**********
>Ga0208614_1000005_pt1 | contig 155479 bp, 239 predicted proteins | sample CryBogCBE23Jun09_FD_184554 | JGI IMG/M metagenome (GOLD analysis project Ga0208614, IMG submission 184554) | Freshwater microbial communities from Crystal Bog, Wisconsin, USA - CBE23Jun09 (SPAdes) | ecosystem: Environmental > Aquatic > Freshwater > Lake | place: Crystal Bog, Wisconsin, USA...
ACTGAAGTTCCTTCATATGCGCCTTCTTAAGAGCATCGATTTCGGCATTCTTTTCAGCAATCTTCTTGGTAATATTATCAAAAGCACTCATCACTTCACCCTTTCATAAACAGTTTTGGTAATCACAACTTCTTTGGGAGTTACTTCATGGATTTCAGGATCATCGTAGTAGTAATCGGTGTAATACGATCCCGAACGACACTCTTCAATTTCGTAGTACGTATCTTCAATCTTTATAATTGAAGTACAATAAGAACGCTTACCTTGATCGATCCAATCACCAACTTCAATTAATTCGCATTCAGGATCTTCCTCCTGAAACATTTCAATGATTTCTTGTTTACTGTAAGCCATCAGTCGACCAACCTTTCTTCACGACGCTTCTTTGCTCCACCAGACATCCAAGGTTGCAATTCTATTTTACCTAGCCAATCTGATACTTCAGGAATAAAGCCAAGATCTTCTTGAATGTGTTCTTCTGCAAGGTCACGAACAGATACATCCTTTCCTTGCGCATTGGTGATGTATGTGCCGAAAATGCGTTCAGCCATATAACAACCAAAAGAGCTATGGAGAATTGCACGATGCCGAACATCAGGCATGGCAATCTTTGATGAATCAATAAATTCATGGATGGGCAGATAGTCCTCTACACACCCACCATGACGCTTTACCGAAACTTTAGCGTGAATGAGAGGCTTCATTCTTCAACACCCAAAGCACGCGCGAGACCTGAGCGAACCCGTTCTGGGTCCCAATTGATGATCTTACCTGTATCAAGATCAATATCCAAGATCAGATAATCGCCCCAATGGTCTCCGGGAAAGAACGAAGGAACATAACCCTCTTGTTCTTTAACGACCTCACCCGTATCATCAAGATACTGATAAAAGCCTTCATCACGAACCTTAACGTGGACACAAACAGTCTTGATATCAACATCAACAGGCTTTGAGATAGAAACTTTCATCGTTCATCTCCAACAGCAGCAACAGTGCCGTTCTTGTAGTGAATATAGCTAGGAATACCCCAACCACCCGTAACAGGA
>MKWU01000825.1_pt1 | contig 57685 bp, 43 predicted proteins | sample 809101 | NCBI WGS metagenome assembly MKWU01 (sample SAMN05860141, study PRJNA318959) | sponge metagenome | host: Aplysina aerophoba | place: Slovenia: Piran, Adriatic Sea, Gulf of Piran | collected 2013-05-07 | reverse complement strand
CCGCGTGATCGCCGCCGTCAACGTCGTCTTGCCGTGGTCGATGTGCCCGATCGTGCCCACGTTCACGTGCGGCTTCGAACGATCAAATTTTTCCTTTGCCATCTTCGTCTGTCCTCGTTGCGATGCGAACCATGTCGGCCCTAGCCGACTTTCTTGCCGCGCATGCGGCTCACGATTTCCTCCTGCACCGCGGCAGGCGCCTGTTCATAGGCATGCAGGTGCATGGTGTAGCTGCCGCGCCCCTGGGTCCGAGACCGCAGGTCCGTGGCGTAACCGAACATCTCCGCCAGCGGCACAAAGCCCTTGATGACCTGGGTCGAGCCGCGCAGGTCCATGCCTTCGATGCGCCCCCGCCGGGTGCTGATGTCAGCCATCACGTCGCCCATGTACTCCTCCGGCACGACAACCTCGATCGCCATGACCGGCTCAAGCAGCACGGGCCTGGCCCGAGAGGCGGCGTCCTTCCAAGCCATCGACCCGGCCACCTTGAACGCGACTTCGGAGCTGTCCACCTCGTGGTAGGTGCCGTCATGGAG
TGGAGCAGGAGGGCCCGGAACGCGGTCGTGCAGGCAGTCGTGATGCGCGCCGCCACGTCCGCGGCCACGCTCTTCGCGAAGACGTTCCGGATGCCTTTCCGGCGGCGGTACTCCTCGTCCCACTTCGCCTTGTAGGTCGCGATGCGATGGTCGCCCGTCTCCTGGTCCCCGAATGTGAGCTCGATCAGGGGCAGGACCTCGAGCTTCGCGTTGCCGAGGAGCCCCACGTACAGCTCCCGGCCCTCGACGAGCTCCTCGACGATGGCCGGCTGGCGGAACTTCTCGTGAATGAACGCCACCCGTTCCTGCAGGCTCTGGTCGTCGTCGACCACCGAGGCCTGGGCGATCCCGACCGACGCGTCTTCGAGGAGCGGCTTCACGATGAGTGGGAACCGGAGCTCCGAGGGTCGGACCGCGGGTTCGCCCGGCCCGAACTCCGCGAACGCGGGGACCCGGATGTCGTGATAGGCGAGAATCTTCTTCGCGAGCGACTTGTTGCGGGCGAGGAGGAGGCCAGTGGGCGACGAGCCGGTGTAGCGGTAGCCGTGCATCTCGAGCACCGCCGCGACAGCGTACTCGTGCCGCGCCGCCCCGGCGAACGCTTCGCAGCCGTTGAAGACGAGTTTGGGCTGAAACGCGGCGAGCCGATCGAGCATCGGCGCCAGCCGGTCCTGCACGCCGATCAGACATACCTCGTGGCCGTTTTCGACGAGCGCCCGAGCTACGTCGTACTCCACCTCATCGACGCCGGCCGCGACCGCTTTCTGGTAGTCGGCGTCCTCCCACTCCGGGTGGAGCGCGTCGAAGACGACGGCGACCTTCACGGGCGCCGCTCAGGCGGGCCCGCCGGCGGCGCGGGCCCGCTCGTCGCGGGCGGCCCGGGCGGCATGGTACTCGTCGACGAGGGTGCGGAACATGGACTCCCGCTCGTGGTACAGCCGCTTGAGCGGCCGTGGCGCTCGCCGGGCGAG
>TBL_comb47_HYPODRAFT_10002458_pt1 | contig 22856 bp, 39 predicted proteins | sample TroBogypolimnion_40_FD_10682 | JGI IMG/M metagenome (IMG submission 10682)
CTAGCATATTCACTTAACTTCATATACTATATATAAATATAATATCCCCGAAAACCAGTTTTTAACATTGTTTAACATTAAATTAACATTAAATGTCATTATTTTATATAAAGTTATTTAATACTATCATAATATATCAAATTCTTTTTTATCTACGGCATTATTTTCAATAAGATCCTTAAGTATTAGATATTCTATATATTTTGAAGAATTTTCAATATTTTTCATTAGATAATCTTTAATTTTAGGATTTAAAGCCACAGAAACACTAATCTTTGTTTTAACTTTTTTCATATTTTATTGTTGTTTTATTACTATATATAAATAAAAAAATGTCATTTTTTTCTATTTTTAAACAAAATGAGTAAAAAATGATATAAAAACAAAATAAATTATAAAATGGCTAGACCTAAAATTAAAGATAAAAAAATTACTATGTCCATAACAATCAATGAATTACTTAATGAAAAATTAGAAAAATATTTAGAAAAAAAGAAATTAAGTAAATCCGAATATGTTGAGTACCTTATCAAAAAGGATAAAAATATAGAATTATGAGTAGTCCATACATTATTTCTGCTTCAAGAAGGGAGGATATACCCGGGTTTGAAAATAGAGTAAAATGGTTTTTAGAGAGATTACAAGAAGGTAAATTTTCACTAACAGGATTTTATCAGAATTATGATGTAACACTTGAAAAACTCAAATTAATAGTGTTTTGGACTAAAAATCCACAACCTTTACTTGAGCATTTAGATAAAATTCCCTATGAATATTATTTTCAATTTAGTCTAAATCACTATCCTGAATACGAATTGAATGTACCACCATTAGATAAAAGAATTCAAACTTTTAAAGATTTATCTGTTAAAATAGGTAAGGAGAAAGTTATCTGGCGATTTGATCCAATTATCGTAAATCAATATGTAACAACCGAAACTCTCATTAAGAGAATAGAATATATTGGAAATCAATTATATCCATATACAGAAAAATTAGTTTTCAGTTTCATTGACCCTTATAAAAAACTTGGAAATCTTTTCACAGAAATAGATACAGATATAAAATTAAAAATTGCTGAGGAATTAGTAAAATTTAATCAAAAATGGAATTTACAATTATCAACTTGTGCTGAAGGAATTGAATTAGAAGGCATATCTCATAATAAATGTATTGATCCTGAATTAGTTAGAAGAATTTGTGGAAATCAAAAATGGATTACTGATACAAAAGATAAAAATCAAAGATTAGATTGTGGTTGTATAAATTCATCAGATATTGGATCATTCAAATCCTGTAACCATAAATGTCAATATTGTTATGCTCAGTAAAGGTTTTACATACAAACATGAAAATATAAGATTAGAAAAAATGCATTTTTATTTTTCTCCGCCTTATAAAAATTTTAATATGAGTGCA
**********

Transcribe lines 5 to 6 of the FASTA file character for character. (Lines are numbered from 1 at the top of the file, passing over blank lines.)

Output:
TGGAGCAGGAGGGCCCGGAACGCGGTCGTGCAGGCAGTCGTGATGCGCGCCGCCACGTCCGCGGCCACGCTCTTCGCGAAGACGTTCCGGATGCCTTTCCGGCGGCGGTACTCCTCGTCCCACTTCGCCTTGTAGGTCGCGATGCGATGGTCGCCCGTCTCCTGGTCCCCGAATGTGAGCTCGATCAGGGGCAGGACCTCGAGCTTCGCGTTGCCGAGGAGCCCCACGTACAGCTCCCGGCCCTCGACGAGCTCCTCGACGATGGCCGGCTGGCGGAACTTCTCGTGAATGAACGCCACCCGTTCCTGCAGGCTCTGGTCGTCGTCGACCACCGAGGCCTGGGCGATCCCGACCGACGCGTCTTCGAGGAGCGGCTTCACGATGAGTGGGAACCGGAGCTCCGAGGGTCGGACCGCGGGTTCGCCCGGCCCGAACTCCGCGAACGCGGGGACCCGGATGTCGTGATAGGCGAGAATCTTCTTCGCGAGCGACTTGTTGCGGGCGAGGAGGAGGCCAGTGGGCGACGAGCCGGTGTAGCGGTAGCCGTGCATCTCGAGCACCGCCGCGACAGCGTACTCGTGCCGCGCCGCCCCGGCGAACGCTTCGCAGCCGTTGAAGACGAGTTTGGGCTGAAACGCGGCGAGCCGATCGAGCATCGGCGCCAGCCGGTCCTGCACGCCGATCAGACATACCTCGTGGCCGTTTTCGACGAGCGCCCGAGCTACGTCGTACTCCACCTCATCGACGCCGGCCGCGACCGCTTTCTGGTAGTCGGCGTCCTCCCACTCCGGGTGGAGCGCGTCGAAGACGACGGCGACCTTCACGGGCGCCGCTCAGGCGGGCCCGCCGGCGGCGCGGGCCCGCTCGTCGCGGGCGGCCCGGGCGGCATGGTACTCGTCGACGAGGGTGCGGAACATGGACTCCCGCTCGTGGTACAGCCGCTTGAGCGGCCGTGGCGCTCGCCGGGCGAG
>TBL_comb47_HYPODRAFT_10002458_pt1 | contig 22856 bp, 39 predicted proteins | sample TroBogypolimnion_40_FD_10682 | JGI IMG/M metagenome (IMG submission 10682)